Self-defense class allows female students to learn important skills

Photo Courtesy | University Police and Safety Website
Students are able to apply what they learn in class at the end of the course

A semester-long class lets students practice defense through different situations

Gennifer Baker, a North Dakota State University Campus Police Officer, is the lead instructor of a self-defense class called R.A.D. available to female students. The one-credit class has been offered for a year now and allows students to learn some basic self-defense techniques in order to protect themselves.

Throughout the semester students get to utilize what Baker referred to as, “Tools for your tool belt.” The self-defense moves students are taught involve using their body including elbow strikes, punches and kicks. There are also lessons about how to get out of a chokehold and a bearhug.

While the first day of the class starts with a PowerPoint discussing risk assessment, the rest of the time allows students to get hands-on experience when trying out different defense moves. Baker also talked about the realistic what-if scenarios that she brings up in class and how to manage them.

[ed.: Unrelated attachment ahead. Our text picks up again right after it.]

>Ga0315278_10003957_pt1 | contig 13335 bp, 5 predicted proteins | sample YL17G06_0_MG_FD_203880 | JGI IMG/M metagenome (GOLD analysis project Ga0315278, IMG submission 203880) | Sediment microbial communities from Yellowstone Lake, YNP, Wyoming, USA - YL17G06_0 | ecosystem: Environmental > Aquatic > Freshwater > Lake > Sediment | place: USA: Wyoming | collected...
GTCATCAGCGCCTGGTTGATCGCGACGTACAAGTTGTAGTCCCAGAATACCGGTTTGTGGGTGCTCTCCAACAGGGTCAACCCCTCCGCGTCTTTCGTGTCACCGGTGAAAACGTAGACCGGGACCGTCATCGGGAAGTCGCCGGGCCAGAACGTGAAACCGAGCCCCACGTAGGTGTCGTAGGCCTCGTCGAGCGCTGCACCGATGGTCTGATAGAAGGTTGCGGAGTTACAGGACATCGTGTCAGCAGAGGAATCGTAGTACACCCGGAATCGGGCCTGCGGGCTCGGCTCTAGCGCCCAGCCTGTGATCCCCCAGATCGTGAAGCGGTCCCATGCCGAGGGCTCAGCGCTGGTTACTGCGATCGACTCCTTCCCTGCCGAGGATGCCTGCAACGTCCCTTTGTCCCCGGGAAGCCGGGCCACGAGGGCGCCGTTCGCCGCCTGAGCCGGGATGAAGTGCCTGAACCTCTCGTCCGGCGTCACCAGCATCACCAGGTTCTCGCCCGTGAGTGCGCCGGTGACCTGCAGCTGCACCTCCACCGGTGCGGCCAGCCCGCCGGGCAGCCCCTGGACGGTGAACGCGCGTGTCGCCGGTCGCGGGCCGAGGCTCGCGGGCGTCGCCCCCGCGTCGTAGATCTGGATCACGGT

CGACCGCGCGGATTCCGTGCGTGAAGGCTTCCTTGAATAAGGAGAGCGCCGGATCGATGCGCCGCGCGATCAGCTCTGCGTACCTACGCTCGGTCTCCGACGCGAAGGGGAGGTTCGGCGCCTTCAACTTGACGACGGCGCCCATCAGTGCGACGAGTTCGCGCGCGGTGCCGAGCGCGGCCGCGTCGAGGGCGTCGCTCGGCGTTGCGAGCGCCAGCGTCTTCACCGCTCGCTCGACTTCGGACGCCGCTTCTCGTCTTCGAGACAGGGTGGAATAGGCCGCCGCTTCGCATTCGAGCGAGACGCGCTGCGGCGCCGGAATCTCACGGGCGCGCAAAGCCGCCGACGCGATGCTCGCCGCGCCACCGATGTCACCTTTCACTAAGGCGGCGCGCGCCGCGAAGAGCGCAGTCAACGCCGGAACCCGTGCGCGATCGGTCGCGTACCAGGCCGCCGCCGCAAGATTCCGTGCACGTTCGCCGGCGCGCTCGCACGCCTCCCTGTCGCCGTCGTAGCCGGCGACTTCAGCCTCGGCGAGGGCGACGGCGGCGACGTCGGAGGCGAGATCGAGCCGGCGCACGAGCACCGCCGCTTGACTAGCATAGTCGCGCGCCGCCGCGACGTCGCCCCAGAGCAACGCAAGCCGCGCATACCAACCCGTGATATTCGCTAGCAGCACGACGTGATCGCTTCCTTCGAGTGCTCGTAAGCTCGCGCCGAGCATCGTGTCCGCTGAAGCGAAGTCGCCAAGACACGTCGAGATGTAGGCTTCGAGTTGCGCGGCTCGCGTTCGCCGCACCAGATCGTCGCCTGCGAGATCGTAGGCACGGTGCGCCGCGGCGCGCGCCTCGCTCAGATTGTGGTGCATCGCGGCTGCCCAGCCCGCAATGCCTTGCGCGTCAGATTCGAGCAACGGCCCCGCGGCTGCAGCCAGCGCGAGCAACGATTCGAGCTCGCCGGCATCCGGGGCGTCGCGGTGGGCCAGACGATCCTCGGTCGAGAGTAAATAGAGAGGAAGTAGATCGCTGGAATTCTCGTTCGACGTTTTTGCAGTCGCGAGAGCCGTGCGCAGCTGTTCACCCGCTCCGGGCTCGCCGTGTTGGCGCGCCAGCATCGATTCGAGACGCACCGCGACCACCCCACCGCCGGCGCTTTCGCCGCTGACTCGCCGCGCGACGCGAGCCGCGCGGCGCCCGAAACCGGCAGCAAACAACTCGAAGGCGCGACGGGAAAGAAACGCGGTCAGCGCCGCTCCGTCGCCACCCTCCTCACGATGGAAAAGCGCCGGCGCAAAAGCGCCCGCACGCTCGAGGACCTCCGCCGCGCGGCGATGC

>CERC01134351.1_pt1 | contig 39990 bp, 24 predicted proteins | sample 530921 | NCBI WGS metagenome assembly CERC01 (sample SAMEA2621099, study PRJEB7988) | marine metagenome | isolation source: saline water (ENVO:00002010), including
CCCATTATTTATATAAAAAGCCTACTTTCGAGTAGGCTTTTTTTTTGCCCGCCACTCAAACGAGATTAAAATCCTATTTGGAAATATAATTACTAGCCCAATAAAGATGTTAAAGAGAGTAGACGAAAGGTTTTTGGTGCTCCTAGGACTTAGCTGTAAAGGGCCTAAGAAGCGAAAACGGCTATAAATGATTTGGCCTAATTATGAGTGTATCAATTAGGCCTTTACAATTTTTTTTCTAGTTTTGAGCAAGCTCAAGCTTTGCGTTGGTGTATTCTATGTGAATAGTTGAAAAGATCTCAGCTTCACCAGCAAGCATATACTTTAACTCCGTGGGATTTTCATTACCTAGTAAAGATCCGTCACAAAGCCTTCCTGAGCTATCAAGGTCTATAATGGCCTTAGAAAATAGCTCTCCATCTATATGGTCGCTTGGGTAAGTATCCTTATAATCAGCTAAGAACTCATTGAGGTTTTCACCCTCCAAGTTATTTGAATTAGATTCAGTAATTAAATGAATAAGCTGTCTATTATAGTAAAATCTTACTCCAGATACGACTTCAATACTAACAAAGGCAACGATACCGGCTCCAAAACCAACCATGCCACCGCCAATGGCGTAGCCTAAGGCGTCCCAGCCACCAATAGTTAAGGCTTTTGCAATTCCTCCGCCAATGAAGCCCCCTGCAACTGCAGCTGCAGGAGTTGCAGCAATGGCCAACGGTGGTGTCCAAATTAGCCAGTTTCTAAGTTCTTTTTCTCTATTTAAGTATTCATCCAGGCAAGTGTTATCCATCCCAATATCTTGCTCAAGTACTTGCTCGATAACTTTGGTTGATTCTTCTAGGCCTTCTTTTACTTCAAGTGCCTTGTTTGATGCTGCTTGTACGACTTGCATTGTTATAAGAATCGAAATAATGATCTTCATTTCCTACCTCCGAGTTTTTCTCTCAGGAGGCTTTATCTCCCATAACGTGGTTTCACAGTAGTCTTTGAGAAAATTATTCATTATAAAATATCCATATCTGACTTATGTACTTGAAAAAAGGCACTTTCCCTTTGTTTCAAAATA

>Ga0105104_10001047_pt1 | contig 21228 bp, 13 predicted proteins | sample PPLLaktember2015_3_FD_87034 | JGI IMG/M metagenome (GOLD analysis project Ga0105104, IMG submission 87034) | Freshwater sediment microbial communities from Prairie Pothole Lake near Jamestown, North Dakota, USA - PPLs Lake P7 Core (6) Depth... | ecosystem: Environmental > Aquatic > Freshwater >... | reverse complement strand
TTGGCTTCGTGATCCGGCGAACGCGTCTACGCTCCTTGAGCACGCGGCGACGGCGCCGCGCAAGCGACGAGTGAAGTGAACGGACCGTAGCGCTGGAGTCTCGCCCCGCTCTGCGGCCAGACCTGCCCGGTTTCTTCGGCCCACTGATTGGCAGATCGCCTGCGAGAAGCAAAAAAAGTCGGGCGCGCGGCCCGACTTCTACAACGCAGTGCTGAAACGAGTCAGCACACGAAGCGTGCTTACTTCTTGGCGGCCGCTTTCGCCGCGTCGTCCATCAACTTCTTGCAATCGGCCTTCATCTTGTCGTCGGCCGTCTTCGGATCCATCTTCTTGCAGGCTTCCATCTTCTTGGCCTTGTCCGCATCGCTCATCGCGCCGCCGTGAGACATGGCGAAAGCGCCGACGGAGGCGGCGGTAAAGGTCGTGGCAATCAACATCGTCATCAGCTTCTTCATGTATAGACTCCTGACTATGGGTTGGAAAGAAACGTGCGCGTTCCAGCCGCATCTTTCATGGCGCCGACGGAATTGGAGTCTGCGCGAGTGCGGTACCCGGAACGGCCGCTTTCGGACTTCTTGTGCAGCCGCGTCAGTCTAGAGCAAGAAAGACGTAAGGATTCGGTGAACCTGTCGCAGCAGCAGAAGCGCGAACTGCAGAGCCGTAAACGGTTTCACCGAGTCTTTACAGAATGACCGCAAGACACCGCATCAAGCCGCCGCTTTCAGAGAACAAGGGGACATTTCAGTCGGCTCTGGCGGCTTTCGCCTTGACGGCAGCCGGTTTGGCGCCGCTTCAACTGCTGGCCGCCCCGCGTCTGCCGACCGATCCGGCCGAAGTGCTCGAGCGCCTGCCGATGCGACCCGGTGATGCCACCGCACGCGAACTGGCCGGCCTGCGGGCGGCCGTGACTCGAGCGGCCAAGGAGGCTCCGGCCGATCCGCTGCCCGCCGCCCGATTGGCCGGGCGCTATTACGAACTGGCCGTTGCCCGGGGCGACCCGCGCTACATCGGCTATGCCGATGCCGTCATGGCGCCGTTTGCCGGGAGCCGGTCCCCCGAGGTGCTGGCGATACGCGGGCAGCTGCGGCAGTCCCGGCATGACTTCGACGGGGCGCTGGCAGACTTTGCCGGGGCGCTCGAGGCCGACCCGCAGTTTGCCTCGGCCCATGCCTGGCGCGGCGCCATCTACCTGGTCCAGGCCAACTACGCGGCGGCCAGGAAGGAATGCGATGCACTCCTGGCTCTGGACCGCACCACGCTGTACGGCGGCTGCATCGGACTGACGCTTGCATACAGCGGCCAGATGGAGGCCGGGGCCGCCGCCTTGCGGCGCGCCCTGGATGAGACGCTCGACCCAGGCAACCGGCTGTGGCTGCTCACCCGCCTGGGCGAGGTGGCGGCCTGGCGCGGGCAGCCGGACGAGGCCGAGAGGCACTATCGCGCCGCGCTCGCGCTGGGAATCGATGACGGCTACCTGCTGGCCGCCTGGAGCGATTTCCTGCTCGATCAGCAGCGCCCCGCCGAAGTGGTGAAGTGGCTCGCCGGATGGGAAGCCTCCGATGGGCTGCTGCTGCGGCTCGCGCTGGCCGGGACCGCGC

“They have to start thinking about what would I do if this happens to me,” Baker said. “The more you think about that ahead of time, the more muscle memory you have about it. So then when you’re in a situation, you have something to fall back on.”

Having muscle memory and thinking about the what-if scenarios helps to avoid panic and freezing if the situations ever occur.

On the last day of the class, students can apply the lessons they’ve learned during a simulation event. Another campus officer comes to the class and runs through three different scenarios that may occur allowing the students to use the various self-defense moves on them.

“Essentially, what we’re teaching them is to do these moves and you’re causing pain so that they let go of you so that you can escape into safety,” Baker said.

Some tips Baker gave on how to be aware of one’s surroundings include paying attention to who and what is nearby. “When you hear stuff, you have to pay attention.”

“Even if I don’t think anyone’s behind me on a sidewalk, I still periodically look behind me, but that’s probably something I’ve trained myself to do in law enforcement,” Baker said when talking about how noticing surroundings is something you have to train yourself to be aware of.

When it comes to sharing locations on social media, Baker said it could pose a risk to the safety of a person, but it depends on whether others actually care enough to notice someone’s location.

“If somebody has a situation where they have somebody that’s stalking them then I would definitely want those people to be more vigilant on what they’re sharing and doing,” Baker said.

For more information about R.A.D. and how to enroll in the course, go to

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